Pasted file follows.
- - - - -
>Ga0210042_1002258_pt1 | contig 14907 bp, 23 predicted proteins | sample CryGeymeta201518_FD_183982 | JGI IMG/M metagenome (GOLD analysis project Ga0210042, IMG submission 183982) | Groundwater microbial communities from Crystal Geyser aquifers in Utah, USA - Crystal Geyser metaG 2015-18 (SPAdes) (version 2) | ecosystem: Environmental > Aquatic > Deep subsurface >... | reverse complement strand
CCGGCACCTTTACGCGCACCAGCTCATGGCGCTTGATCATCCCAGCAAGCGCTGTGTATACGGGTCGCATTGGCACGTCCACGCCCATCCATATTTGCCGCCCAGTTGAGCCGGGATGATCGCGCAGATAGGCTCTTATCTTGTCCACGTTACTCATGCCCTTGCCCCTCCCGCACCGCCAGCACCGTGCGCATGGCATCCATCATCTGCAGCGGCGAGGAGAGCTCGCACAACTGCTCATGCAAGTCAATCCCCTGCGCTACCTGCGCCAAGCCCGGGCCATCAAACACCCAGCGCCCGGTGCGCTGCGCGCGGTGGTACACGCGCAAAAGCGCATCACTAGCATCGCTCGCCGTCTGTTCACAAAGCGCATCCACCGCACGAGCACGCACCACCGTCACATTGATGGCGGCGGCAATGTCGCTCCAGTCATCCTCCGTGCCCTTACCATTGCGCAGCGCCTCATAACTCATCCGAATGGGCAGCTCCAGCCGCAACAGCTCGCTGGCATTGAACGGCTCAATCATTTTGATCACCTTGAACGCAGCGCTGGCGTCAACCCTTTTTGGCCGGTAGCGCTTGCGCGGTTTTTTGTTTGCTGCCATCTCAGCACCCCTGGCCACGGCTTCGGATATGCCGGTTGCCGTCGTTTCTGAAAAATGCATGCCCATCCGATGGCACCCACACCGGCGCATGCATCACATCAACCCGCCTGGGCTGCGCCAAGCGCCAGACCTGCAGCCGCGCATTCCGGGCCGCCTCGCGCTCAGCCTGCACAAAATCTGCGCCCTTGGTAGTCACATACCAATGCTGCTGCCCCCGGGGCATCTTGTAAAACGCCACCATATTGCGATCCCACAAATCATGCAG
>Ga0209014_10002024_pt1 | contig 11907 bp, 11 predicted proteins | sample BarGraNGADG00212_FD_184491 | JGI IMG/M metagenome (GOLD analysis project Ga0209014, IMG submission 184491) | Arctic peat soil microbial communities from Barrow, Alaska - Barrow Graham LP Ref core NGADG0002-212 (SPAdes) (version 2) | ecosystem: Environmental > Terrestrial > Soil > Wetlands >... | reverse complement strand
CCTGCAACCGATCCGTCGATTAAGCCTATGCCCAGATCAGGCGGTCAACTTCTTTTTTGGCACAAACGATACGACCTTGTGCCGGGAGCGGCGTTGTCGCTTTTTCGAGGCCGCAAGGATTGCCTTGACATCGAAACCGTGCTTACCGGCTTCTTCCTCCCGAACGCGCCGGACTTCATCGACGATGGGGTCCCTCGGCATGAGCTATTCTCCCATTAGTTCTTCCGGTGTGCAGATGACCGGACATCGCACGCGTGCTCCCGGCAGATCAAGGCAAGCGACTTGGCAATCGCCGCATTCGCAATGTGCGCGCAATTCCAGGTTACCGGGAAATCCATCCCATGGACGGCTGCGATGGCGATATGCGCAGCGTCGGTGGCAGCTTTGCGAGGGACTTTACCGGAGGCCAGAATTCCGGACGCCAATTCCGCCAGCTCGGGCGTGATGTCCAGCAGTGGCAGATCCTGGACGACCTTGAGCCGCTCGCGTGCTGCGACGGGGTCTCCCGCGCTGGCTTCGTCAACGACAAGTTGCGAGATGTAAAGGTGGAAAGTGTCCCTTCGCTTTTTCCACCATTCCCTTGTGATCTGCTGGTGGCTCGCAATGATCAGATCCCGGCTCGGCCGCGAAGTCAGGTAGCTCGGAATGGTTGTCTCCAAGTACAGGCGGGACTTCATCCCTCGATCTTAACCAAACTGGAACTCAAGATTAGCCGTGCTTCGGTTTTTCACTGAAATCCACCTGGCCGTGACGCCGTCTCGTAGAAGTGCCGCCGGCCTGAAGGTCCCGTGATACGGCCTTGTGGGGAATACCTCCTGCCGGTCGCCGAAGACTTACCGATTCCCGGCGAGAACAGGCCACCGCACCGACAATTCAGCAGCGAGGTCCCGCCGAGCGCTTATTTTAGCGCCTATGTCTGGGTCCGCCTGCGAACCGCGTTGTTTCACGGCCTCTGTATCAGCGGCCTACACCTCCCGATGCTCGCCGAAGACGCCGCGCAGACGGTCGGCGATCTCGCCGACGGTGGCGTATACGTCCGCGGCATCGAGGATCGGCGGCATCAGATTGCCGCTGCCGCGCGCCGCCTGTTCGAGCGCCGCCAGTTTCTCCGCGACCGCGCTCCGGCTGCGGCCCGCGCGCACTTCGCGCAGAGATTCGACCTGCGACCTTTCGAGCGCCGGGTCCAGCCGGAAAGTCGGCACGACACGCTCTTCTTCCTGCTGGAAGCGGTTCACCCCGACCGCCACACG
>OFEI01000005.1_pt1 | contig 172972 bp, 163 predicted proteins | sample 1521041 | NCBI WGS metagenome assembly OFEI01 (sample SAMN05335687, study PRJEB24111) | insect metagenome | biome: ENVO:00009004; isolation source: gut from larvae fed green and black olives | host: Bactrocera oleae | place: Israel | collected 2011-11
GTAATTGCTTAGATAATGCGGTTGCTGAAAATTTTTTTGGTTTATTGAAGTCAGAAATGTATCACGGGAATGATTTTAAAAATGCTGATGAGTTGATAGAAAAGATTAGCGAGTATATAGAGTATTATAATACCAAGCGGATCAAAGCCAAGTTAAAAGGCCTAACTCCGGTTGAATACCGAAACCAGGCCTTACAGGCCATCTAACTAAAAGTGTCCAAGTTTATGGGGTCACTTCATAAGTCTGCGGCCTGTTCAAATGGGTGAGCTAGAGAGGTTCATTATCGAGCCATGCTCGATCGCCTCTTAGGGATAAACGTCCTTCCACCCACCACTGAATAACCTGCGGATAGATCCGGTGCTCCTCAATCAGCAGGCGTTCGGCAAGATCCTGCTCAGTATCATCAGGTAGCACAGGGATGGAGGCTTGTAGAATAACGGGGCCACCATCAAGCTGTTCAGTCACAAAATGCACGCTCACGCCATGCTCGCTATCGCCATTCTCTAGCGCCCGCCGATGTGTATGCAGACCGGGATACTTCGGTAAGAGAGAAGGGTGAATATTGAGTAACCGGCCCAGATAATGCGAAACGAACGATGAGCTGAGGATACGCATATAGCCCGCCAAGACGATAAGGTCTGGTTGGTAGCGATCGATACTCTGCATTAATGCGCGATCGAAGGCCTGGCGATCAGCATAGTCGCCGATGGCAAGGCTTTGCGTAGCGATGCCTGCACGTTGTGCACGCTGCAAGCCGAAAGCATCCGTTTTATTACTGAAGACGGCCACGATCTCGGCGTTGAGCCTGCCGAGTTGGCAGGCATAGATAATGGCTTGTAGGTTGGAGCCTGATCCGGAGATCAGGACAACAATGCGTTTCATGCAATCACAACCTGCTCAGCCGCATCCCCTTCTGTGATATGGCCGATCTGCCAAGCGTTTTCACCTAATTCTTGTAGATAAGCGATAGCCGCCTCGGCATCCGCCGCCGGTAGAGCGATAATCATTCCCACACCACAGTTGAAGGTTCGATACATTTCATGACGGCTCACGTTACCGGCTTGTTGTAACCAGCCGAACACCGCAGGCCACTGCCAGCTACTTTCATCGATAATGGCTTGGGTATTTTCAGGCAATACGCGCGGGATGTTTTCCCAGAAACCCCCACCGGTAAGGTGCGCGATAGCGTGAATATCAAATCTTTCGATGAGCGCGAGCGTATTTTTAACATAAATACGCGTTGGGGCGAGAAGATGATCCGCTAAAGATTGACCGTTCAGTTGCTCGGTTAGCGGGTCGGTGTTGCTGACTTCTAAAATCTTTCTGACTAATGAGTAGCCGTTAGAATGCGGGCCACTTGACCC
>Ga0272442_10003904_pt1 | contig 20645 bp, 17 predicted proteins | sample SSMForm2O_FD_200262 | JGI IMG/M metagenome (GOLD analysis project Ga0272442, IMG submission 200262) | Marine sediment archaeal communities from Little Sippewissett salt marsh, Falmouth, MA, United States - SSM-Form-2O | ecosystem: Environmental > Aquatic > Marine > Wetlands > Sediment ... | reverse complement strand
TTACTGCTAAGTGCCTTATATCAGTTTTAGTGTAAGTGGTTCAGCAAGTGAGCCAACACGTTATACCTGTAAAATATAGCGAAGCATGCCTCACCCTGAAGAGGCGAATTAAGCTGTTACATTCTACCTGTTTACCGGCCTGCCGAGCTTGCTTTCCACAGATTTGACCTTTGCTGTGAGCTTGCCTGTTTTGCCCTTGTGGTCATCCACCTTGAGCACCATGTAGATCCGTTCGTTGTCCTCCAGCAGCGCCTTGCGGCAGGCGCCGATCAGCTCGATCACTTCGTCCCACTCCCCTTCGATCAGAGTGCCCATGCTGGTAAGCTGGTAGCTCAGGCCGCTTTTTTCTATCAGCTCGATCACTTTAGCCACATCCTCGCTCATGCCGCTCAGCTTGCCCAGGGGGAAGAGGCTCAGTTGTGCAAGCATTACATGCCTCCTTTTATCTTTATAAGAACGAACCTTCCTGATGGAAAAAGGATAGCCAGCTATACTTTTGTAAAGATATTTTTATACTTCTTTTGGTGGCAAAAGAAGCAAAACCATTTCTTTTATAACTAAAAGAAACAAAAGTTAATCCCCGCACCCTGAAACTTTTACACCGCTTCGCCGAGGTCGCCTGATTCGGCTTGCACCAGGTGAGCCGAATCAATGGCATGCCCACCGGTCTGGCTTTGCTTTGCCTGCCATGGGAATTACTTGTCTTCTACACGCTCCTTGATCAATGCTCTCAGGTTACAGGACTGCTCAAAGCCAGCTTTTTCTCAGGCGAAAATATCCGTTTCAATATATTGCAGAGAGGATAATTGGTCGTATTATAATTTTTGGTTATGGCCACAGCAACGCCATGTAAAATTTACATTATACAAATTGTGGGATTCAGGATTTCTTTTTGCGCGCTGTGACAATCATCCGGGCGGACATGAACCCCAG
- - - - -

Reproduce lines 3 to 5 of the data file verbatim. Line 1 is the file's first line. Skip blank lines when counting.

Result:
>Ga0209014_10002024_pt1 | contig 11907 bp, 11 predicted proteins | sample BarGraNGADG00212_FD_184491 | JGI IMG/M metagenome (GOLD analysis project Ga0209014, IMG submission 184491) | Arctic peat soil microbial communities from Barrow, Alaska - Barrow Graham LP Ref core NGADG0002-212 (SPAdes) (version 2) | ecosystem: Environmental > Terrestrial > Soil > Wetlands >... | reverse complement strand
CCTGCAACCGATCCGTCGATTAAGCCTATGCCCAGATCAGGCGGTCAACTTCTTTTTTGGCACAAACGATACGACCTTGTGCCGGGAGCGGCGTTGTCGCTTTTTCGAGGCCGCAAGGATTGCCTTGACATCGAAACCGTGCTTACCGGCTTCTTCCTCCCGAACGCGCCGGACTTCATCGACGATGGGGTCCCTCGGCATGAGCTATTCTCCCATTAGTTCTTCCGGTGTGCAGATGACCGGACATCGCACGCGTGCTCCCGGCAGATCAAGGCAAGCGACTTGGCAATCGCCGCATTCGCAATGTGCGCGCAATTCCAGGTTACCGGGAAATCCATCCCATGGACGGCTGCGATGGCGATATGCGCAGCGTCGGTGGCAGCTTTGCGAGGGACTTTACCGGAGGCCAGAATTCCGGACGCCAATTCCGCCAGCTCGGGCGTGATGTCCAGCAGTGGCAGATCCTGGACGACCTTGAGCCGCTCGCGTGCTGCGACGGGGTCTCCCGCGCTGGCTTCGTCAACGACAAGTTGCGAGATGTAAAGGTGGAAAGTGTCCCTTCGCTTTTTCCACCATTCCCTTGTGATCTGCTGGTGGCTCGCAATGATCAGATCCCGGCTCGGCCGCGAAGTCAGGTAGCTCGGAATGGTTGTCTCCAAGTACAGGCGGGACTTCATCCCTCGATCTTAACCAAACTGGAACTCAAGATTAGCCGTGCTTCGGTTTTTCACTGAAATCCACCTGGCCGTGACGCCGTCTCGTAGAAGTGCCGCCGGCCTGAAGGTCCCGTGATACGGCCTTGTGGGGAATACCTCCTGCCGGTCGCCGAAGACTTACCGATTCCCGGCGAGAACAGGCCACCGCACCGACAATTCAGCAGCGAGGTCCCGCCGAGCGCTTATTTTAGCGCCTATGTCTGGGTCCGCCTGCGAACCGCGTTGTTTCACGGCCTCTGTATCAGCGGCCTACACCTCCCGATGCTCGCCGAAGACGCCGCGCAGACGGTCGGCGATCTCGCCGACGGTGGCGTATACGTCCGCGGCATCGAGGATCGGCGGCATCAGATTGCCGCTGCCGCGCGCCGCCTGTTCGAGCGCCGCCAGTTTCTCCGCGACCGCGCTCCGGCTGCGGCCCGCGCGCACTTCGCGCAGAGATTCGACCTGCGACCTTTCGAGCGCCGGGTCCAGCCGGAAAGTCGGCACGACACGCTCTTCTTCCTGCTGGAAGCGGTTCACCCCGACCGCCACACG
>OFEI01000005.1_pt1 | contig 172972 bp, 163 predicted proteins | sample 1521041 | NCBI WGS metagenome assembly OFEI01 (sample SAMN05335687, study PRJEB24111) | insect metagenome | biome: ENVO:00009004; isolation source: gut from larvae fed green and black olives | host: Bactrocera oleae | place: Israel | collected 2011-11